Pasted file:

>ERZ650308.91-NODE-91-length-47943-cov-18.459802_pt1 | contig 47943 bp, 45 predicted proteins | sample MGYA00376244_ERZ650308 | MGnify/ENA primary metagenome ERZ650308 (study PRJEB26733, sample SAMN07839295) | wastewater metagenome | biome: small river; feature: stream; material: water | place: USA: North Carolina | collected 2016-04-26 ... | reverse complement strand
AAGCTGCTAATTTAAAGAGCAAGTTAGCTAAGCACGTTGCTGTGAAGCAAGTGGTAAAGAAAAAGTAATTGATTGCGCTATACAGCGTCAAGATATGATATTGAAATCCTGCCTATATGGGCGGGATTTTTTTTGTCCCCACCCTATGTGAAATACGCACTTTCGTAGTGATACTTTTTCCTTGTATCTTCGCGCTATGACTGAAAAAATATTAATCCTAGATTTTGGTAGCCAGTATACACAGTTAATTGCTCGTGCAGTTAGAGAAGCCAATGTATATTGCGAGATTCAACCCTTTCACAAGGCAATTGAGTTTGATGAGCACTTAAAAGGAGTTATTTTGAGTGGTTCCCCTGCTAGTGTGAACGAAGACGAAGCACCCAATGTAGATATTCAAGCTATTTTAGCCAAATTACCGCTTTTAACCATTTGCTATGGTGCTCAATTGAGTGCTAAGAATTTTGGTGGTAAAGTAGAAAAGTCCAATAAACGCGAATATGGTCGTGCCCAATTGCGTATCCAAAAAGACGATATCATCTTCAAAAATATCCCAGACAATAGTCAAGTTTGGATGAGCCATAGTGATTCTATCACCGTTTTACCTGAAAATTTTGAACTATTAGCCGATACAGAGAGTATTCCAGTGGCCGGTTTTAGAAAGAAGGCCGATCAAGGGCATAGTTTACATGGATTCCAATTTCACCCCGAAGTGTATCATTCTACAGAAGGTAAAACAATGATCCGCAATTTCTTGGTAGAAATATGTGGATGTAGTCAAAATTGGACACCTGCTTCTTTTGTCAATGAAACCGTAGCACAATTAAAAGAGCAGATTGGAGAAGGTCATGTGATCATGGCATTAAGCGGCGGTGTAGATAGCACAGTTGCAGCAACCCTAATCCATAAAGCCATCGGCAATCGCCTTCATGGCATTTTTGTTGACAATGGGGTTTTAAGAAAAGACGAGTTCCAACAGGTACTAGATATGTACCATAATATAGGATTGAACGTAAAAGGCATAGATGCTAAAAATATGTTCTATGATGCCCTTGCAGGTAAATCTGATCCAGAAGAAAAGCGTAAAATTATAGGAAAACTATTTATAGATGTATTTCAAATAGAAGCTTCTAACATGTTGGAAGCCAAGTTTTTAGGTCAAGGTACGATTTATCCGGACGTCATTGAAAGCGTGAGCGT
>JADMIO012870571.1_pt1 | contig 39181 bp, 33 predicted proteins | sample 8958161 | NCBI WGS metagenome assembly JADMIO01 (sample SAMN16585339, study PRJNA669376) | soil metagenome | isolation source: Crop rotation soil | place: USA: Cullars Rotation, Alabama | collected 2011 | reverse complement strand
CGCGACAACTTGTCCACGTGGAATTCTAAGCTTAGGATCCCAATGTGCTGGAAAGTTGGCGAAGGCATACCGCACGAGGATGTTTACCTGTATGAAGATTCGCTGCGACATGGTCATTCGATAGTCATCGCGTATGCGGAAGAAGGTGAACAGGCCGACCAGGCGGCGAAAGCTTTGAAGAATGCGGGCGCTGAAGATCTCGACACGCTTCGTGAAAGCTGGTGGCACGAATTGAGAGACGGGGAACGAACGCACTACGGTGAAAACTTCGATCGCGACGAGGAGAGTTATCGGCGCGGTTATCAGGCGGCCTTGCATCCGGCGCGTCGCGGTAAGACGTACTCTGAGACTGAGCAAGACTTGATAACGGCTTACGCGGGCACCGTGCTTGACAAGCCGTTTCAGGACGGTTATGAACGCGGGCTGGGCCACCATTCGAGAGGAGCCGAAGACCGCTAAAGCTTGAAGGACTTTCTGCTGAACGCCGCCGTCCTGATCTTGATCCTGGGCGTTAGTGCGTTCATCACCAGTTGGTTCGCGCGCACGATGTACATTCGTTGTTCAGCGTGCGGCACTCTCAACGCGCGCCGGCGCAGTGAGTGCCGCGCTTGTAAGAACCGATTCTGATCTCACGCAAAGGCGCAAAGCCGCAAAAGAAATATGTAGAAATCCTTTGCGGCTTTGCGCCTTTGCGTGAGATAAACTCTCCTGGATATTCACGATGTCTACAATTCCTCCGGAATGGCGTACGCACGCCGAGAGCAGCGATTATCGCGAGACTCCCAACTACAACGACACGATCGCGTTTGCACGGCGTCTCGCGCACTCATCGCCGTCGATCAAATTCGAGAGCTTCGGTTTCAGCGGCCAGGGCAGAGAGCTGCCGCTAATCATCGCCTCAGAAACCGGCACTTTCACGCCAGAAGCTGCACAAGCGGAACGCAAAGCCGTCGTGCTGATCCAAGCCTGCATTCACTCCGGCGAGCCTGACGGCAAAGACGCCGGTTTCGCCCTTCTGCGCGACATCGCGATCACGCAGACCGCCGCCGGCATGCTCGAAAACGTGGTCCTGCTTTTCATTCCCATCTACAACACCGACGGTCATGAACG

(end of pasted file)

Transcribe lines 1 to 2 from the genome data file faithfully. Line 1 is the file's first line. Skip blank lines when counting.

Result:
>ERZ650308.91-NODE-91-length-47943-cov-18.459802_pt1 | contig 47943 bp, 45 predicted proteins | sample MGYA00376244_ERZ650308 | MGnify/ENA primary metagenome ERZ650308 (study PRJEB26733, sample SAMN07839295) | wastewater metagenome | biome: small river; feature: stream; material: water | place: USA: North Carolina | collected 2016-04-26 ... | reverse complement strand
AAGCTGCTAATTTAAAGAGCAAGTTAGCTAAGCACGTTGCTGTGAAGCAAGTGGTAAAGAAAAAGTAATTGATTGCGCTATACAGCGTCAAGATATGATATTGAAATCCTGCCTATATGGGCGGGATTTTTTTTGTCCCCACCCTATGTGAAATACGCACTTTCGTAGTGATACTTTTTCCTTGTATCTTCGCGCTATGACTGAAAAAATATTAATCCTAGATTTTGGTAGCCAGTATACACAGTTAATTGCTCGTGCAGTTAGAGAAGCCAATGTATATTGCGAGATTCAACCCTTTCACAAGGCAATTGAGTTTGATGAGCACTTAAAAGGAGTTATTTTGAGTGGTTCCCCTGCTAGTGTGAACGAAGACGAAGCACCCAATGTAGATATTCAAGCTATTTTAGCCAAATTACCGCTTTTAACCATTTGCTATGGTGCTCAATTGAGTGCTAAGAATTTTGGTGGTAAAGTAGAAAAGTCCAATAAACGCGAATATGGTCGTGCCCAATTGCGTATCCAAAAAGACGATATCATCTTCAAAAATATCCCAGACAATAGTCAAGTTTGGATGAGCCATAGTGATTCTATCACCGTTTTACCTGAAAATTTTGAACTATTAGCCGATACAGAGAGTATTCCAGTGGCCGGTTTTAGAAAGAAGGCCGATCAAGGGCATAGTTTACATGGATTCCAATTTCACCCCGAAGTGTATCATTCTACAGAAGGTAAAACAATGATCCGCAATTTCTTGGTAGAAATATGTGGATGTAGTCAAAATTGGACACCTGCTTCTTTTGTCAATGAAACCGTAGCACAATTAAAAGAGCAGATTGGAGAAGGTCATGTGATCATGGCATTAAGCGGCGGTGTAGATAGCACAGTTGCAGCAACCCTAATCCATAAAGCCATCGGCAATCGCCTTCATGGCATTTTTGTTGACAATGGGGTTTTAAGAAAAGACGAGTTCCAACAGGTACTAGATATGTACCATAATATAGGATTGAACGTAAAAGGCATAGATGCTAAAAATATGTTCTATGATGCCCTTGCAGGTAAATCTGATCCAGAAGAAAAGCGTAAAATTATAGGAAAACTATTTATAGATGTATTTCAAATAGAAGCTTCTAACATGTTGGAAGCCAAGTTTTTAGGTCAAGGTACGATTTATCCGGACGTCATTGAAAGCGTGAGCGT